Almost 20 years ago in Being Digital, Nicholas Negroponte imagined the ideal computer interface as a digital butler, a machine that would anticipate and provide for our needs before we were even conscious of them . In his vision, our digital butler would take the smallest piece of informationthe fact that we always visit family in December, or that we’ve had a paper accepted at a conference in Februaryand from that factoid begin making plane and hotel reservations, recommending restaurants based on our dietary needs, finding friends and colleagues in the area with whom we might want to meet up, even setting our alarm to a time that will ensure we get to the airport on time (and adjusting that wakeup call, if necessary, for flight delays). His vision was based on the concept we today call Web services. This massive categorizing and sharing of metadata may not yet function to the extent of Negroponte’s vision, but we can at least imagine the workings of it from our current historical and technological vantage point.
The digital butler is a useful metaphor for how interactive systems can make our complicated lives easier to navigate. But recently the metaphor of conversation has begun to guide interaction designers as they develop systems and define how they should behave as we are using them. In the conversation metaphor, the system is interpreting and responding to our speech and gestures in real time, the way an engaged friend wouldanticipating what we are about to say or do and responding in kind, sometimes knowing where we are headed in the interaction before we do ourselves, but also guiding the conversation based upon its own knowledge of our past together and the world we mutually inhabit.
These two metaphors, the butler and the conversationalist, offer very different explanations for why users can become so frustrated when the exchange goes wrong, when our needs or intentions are misinterpreted or ignored. The digital butler, after all, is a servant, and that metaphor allows us to excuse the system even as we blame it“good help is hard to find.” This reaction is also described by Alan Cooper as the “dancing bear” effect: We are so impressed that a bear can dance that we don’t expect it to dance very well . But in this regard the conversation metaphor is superior because it suggests that we should consider our machines our equals, and hold them to a higher standarda human standardwhen it comes to our expectations in the conversation.
I would offer what researchers have learned about mirror neurons to make this argument. The first researchers to discover mirror neurons observed them in monkeys. They detected activity in the monkeys’ brains in those neural circuits associated with motor-control activities when the monkeys performed actions such as pulling a lever, grabbing a peanut, and putting the peanut in their mouth. They then discovered that a subset of these motor neurons fired when the monkeys observed a human performing these same actions. As V.S. Ramachandran writes, “These were not mere motor-command neurons; they were adopting the other animal’s point of view” . Subsequent experiments have confirmed the existence of mirror neurons in humans, although the means of testing them is more limited because of the difficulty of tapping into specific neurons in live human subjects. But this has not stopped Ramachandran and others from speculating that the rapid development of mirror neurons in humans over the past 150,000 years has played an essential role in the development and transmission of culture and language, two things that make humans different from our primate ancestors.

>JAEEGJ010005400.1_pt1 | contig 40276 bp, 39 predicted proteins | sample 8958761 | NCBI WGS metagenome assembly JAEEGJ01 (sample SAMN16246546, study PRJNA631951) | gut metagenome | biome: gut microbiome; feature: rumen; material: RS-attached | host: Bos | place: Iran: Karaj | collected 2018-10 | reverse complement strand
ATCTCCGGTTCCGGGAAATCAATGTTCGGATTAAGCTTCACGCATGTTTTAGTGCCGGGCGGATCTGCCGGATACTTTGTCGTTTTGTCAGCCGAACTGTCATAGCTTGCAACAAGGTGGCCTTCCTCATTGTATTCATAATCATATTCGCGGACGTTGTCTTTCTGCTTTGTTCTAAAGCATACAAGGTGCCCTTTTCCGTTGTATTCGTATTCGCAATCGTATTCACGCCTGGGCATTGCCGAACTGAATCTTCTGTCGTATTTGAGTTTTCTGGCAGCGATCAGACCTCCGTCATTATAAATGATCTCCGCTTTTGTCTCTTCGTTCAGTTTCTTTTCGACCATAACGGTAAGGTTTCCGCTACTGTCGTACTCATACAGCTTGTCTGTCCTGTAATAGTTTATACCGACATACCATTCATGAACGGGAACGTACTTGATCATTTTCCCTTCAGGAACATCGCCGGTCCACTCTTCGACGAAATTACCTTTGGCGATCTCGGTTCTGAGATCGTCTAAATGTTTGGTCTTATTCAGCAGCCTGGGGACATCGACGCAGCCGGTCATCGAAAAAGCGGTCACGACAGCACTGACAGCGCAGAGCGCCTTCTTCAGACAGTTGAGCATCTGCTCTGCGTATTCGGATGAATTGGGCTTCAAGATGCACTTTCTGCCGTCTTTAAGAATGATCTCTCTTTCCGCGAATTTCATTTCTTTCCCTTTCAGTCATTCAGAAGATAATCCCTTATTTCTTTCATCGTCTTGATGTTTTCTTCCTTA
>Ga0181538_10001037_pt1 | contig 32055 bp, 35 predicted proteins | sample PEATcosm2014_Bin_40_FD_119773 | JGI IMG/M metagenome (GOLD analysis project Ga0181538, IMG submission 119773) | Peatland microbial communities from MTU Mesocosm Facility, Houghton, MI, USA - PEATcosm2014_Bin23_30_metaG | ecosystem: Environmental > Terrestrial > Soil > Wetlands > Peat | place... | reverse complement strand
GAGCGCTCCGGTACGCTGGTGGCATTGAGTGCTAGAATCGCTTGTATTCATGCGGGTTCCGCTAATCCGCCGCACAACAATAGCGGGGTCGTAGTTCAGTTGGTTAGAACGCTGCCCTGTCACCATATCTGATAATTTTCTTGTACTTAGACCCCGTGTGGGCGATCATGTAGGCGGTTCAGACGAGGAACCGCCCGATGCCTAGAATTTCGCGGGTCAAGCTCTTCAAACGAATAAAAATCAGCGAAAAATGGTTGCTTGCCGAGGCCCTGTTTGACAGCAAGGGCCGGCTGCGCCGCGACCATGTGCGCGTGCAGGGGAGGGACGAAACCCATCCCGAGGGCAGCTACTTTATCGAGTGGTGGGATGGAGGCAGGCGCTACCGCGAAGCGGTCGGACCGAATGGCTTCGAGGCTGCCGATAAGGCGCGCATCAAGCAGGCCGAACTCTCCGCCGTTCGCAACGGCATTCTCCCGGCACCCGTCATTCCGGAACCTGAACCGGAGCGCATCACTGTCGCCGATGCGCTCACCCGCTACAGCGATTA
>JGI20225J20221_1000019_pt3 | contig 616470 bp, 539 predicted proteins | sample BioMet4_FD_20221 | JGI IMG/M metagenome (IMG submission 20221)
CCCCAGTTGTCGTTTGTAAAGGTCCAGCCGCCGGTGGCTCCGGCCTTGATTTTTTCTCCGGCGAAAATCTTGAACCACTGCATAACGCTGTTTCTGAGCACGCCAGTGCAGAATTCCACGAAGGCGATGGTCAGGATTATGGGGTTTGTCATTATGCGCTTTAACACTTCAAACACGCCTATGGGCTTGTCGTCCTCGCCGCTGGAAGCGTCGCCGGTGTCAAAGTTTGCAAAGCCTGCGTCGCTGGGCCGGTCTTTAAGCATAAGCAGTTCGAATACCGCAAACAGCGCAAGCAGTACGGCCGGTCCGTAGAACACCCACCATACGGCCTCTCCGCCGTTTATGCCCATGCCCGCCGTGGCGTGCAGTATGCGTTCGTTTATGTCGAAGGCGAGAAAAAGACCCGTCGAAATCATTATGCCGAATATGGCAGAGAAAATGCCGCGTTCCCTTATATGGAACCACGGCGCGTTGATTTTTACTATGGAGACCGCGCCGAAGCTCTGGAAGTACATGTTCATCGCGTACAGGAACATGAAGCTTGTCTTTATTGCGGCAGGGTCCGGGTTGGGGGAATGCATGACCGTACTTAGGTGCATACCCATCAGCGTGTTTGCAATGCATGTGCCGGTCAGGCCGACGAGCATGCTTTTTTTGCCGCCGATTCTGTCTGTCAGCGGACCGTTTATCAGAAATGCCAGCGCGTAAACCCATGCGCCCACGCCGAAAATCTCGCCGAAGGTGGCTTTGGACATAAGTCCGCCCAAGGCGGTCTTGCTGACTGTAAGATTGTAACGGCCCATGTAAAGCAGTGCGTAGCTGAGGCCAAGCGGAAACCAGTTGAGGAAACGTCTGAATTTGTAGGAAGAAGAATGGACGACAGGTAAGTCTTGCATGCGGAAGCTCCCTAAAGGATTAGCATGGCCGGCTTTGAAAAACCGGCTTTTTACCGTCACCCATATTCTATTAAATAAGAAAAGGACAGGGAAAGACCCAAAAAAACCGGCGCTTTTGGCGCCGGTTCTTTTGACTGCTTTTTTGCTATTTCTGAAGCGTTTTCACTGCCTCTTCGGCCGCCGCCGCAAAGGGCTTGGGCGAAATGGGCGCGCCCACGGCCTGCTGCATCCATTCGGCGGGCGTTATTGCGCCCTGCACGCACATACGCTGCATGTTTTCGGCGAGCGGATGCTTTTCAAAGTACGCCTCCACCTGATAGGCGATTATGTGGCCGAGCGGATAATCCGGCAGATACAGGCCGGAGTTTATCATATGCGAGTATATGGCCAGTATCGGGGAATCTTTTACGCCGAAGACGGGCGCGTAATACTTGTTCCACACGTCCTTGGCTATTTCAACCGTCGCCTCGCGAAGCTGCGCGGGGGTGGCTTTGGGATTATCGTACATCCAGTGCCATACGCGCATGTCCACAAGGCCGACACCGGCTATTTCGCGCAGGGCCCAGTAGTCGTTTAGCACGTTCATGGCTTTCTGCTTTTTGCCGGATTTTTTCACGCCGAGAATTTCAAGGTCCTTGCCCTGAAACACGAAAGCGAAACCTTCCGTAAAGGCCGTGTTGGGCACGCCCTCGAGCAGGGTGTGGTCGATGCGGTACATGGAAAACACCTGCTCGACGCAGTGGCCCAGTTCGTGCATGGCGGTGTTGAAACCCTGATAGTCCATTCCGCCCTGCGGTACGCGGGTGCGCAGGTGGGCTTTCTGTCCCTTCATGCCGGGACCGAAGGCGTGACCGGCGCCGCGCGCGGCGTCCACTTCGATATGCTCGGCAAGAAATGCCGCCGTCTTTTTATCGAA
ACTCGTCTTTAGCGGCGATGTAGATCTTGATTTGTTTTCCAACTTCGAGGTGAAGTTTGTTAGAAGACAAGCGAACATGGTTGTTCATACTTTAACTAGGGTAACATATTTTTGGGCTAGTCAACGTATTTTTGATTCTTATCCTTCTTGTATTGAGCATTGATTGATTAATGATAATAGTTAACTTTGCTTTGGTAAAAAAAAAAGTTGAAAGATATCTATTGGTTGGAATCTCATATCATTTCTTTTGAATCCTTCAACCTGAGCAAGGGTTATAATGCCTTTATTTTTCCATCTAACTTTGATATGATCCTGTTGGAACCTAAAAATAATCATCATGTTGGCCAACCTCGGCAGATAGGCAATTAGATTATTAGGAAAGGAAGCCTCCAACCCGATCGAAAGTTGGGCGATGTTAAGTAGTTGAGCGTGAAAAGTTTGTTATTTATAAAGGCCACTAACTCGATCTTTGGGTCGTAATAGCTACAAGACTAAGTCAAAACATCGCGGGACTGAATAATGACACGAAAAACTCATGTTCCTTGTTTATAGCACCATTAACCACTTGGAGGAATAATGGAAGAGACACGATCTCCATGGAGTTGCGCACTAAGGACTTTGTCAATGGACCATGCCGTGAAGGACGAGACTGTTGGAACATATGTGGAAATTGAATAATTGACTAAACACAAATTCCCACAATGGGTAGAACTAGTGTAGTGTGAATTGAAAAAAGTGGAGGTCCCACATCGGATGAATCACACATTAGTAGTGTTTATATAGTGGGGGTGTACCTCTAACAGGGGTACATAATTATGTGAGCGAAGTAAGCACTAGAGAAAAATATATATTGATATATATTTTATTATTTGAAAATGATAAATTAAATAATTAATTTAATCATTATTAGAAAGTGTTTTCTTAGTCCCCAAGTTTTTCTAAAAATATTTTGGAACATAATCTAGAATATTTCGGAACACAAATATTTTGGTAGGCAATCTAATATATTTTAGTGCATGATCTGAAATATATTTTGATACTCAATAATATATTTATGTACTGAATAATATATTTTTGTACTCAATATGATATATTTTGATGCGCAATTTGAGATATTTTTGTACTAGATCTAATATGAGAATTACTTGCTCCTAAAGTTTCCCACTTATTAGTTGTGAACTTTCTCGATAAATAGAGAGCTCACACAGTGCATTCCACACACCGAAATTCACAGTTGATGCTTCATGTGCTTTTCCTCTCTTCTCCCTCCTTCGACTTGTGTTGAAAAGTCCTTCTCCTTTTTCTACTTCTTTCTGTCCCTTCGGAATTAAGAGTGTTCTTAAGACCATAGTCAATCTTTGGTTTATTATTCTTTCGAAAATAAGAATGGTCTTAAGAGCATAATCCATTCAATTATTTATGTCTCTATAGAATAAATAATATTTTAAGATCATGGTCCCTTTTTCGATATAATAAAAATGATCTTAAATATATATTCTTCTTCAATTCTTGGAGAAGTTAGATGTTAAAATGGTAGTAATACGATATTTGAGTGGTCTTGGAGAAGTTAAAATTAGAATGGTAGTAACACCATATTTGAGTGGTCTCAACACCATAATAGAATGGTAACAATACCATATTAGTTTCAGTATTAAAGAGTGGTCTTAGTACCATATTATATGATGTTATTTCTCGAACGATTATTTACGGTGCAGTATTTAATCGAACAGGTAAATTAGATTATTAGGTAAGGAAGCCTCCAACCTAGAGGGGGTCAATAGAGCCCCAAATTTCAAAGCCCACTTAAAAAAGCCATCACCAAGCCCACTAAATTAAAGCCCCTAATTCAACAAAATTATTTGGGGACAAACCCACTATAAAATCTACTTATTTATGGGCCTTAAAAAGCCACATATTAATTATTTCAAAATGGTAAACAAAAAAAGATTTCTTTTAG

Mirror neurons, and the networks of which they are a part, have at least three interesting effects as we interact with each other. First, they activate when we observe others engaging in familiar actions. If I see you reach out to grab a pencil, the mere observation activates in my brain the same neurons that are activated when it is my own hand that is reaching out. “Think of what this means,” writes Ramachandran. “Anytime you watch someone doing something, the neurons that your brain would use to do the same thing become activeas if you were doing it.” Second, my brain will also anticipate your next action, firing neurons that are related to associated actions, such as picking up the pencil or holding it in my hand. Ramachandran claims that this anticipatory effect allows me to consider your point of view, even to feel empathy with you. As he expresses it, “The ability to see the world from another person’s vantage point is ... essential for constructing a mental model of another person’s complex thoughts and intentions.” Finally, because they help us understand the intentions of others and to feel empathy with their experiences, mirror neurons also help us to know how others might perceive us. In other words, because they allow you to adopt the perspective of others, mirror neurons allow you to “see yourself as others see youan essential ingredient of self-awareness.” Ramachandran postulates that the very concept of being self-conscious would make no sense if it were not for these reciprocal effects of mirror neurons.